Guidelines for Preparing Proposal

The Project Proposal should describe what your group plans to do in the project, why the idea is important, and how your group plans to complete the project.

The Project Proposal should convince the readers (e.g. ICT faculty) that you have: sufficient understanding of the technical topics; clearly defined a set of aims and understand their impact; and planned the tasks such that the aims will be met by the final deadline. You should give sufficient background and detail such that another Senior student (from a different project group) could read and understand the entire proposal.

Some groups may have completed some of the project tasks already. Those groups may optionally include a section in the Project Proposal that describes their current progress.

Details of the proposal structure can be found in the example template. You should follow the same structure, however you don't have to use Micrsoft Word. Remember you must submit a PDF copy of the proposal.

The difference between the Draft Proposal and Final Proposal are noted below.

Draft Proposal - Due At Midterm

As it is only a draft, we will assess mainly on sections 1 to 4 (Introduction to Outputs and Expected Benefits). You will receive feedback on your draft and have a chance to improve the proposal, and complete the remaining sections after mid-term. At the end of the semester you will submit the final proposal, and also give a presentation.

What does "assess mainly sections 1 to 4" mean? For the midterm, your advisor will give you scores for different items in two areas:

  1. There will be items specific to the first 4 sections of the proposal.
  2. There will be items about your effort and progress to date.

So sections 1-4 will definitely be checked. You don't need to include later sections (they will be included in the final proposal). But if you do include them it may make it easier for the advisor to judge your effort and progress. Of course the advisor may use other things to judge your effort and progress as well: e.g. attendance and preparation for meetings, knowledge gained, tasks completed.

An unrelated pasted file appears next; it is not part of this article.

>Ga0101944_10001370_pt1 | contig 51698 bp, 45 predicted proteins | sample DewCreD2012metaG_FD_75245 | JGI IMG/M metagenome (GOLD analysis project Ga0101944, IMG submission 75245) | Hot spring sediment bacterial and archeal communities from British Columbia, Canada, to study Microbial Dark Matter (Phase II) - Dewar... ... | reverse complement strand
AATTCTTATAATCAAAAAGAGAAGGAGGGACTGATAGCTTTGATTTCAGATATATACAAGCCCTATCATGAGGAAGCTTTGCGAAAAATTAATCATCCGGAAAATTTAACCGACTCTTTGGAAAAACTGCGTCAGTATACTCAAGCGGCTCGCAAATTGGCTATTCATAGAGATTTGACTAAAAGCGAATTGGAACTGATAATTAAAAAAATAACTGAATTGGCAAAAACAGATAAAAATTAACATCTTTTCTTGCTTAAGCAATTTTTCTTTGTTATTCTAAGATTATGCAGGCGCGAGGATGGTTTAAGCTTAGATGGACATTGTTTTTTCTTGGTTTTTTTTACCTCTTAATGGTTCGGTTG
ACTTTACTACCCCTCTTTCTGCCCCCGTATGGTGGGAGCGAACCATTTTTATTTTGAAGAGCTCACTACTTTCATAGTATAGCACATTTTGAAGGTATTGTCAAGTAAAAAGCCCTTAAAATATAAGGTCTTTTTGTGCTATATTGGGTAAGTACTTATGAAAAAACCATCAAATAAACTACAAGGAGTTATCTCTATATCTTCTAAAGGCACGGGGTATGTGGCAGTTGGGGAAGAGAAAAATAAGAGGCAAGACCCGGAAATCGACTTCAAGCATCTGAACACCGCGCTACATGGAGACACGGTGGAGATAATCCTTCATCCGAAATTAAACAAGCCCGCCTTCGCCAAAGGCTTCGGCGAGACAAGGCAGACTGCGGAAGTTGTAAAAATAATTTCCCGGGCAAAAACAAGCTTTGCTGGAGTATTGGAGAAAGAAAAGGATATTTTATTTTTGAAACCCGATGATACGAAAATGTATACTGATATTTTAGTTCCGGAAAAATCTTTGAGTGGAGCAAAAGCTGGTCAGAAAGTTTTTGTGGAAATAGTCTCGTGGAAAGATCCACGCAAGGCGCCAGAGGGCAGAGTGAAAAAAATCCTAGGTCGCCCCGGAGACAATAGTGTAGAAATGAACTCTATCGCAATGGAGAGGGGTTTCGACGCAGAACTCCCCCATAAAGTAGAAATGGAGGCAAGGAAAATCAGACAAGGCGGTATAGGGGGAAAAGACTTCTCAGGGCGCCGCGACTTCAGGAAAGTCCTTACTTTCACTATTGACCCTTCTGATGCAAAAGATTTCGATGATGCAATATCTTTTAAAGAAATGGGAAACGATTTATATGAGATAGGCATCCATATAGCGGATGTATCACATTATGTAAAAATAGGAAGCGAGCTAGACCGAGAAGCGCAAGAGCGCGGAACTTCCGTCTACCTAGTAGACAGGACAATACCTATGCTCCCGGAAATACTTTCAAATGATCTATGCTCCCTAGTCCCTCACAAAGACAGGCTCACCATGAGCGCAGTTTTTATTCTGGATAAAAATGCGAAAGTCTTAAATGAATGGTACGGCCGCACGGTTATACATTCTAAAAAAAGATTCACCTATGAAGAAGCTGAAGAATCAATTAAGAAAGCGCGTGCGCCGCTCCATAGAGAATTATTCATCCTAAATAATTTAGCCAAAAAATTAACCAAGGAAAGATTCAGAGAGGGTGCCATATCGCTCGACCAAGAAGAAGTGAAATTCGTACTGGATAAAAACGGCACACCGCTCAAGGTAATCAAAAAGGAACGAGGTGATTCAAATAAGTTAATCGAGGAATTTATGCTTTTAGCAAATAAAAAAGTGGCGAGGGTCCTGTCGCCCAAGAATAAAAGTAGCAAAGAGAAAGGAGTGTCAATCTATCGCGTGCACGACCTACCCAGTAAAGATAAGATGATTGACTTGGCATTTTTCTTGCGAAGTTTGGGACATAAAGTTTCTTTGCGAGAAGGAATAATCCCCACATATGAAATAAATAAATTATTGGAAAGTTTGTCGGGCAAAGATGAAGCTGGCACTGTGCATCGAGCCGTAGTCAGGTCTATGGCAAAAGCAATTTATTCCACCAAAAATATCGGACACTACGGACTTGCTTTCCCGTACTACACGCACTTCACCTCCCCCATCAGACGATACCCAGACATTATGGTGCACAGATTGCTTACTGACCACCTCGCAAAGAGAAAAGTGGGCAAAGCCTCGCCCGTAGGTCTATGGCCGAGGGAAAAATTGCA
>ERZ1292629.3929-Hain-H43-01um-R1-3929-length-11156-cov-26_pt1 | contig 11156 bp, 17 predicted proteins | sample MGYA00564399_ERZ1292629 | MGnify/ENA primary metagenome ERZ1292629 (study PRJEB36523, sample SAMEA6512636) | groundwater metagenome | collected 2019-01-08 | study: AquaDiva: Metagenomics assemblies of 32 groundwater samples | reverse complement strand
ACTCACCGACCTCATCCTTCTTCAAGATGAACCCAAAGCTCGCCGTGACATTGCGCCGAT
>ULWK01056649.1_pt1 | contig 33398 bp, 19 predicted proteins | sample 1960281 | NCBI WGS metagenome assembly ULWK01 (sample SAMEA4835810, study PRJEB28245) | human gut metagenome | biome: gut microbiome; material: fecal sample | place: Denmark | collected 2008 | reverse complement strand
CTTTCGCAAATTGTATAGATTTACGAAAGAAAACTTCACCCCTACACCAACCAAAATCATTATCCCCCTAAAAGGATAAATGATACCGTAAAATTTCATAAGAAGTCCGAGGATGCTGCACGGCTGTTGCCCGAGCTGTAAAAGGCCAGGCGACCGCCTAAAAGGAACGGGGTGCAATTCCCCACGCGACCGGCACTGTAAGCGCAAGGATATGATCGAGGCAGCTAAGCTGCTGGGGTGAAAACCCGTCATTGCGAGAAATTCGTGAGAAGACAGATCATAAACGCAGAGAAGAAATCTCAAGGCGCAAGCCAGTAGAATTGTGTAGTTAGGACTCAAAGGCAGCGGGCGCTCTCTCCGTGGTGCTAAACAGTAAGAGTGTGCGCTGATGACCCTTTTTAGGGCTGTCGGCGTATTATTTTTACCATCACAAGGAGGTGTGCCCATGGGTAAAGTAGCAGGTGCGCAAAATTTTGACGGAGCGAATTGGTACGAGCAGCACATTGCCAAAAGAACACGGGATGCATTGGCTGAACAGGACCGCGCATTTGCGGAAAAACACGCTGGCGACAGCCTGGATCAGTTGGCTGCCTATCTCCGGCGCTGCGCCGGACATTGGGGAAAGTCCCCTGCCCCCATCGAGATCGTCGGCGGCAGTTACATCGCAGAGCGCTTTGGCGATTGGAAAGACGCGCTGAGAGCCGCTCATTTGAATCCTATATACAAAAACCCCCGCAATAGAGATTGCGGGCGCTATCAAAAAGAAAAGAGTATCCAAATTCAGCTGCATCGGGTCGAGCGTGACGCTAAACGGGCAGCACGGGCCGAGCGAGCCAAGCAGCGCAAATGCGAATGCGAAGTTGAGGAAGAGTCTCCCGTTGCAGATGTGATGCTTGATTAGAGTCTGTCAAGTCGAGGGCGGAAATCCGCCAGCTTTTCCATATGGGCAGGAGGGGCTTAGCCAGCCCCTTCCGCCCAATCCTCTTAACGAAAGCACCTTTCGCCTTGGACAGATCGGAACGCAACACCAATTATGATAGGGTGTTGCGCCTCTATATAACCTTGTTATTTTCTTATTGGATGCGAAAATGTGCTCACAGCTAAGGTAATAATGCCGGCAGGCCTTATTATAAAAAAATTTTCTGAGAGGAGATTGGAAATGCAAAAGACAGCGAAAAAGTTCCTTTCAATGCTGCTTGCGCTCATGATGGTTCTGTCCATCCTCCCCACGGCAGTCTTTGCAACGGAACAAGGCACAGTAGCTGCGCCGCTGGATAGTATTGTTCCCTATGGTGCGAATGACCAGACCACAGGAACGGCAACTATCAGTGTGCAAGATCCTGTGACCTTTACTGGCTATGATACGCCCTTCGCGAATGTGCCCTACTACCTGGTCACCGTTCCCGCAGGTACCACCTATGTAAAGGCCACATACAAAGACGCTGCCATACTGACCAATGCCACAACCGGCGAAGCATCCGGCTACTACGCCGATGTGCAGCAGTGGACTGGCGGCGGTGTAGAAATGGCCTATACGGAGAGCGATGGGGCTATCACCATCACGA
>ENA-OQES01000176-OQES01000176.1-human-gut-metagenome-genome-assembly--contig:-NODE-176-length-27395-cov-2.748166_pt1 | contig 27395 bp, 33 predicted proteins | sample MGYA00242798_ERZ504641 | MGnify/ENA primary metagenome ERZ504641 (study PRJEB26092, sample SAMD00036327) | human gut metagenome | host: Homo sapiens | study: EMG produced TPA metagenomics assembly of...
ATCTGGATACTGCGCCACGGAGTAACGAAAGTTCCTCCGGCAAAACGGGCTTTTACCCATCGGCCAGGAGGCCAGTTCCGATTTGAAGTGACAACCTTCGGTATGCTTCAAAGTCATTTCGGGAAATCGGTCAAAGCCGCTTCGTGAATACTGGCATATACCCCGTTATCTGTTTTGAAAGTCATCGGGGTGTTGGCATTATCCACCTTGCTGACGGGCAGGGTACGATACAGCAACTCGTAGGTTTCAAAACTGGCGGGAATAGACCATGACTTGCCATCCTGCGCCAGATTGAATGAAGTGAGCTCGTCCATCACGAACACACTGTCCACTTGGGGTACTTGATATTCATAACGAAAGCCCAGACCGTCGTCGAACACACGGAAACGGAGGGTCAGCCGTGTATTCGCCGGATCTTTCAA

There is no requirement of the proposal length. However a quick review of the top 5 or 6 proposals from last year and the following approximate lengths of sections are noticed:

  • Introduction: 1-2 pages
  • Background: 3-5 pages
  • Objectives + Outputs and Expected Benefits: 1-2 pages
  • Literature Review: 3-5 pages
  • Total document (including sections 6 and beyond, and title page etc.): 20-30 pages

All of those proposals (except one special case) "looked good". For example, the formatting was consistent, good use of sections and sub-sections, the pictures looked professional, table of contents and references were included, and there were no obvious errors.

Final Proposal - Due at End of Semester

You continue from your draft proposal and:

  1. Improve the existing sections.
  2. Complete the remaining sections (e.g. Literature Review, Methodology, Schedule).
  3. Optionally, report on the current progress of the project (beyond the proposal).

Feedback from your advisor and other faculty members should be considered when completing the final proposal.

Last modified: Monday, 8 July 2013, 12:45 PM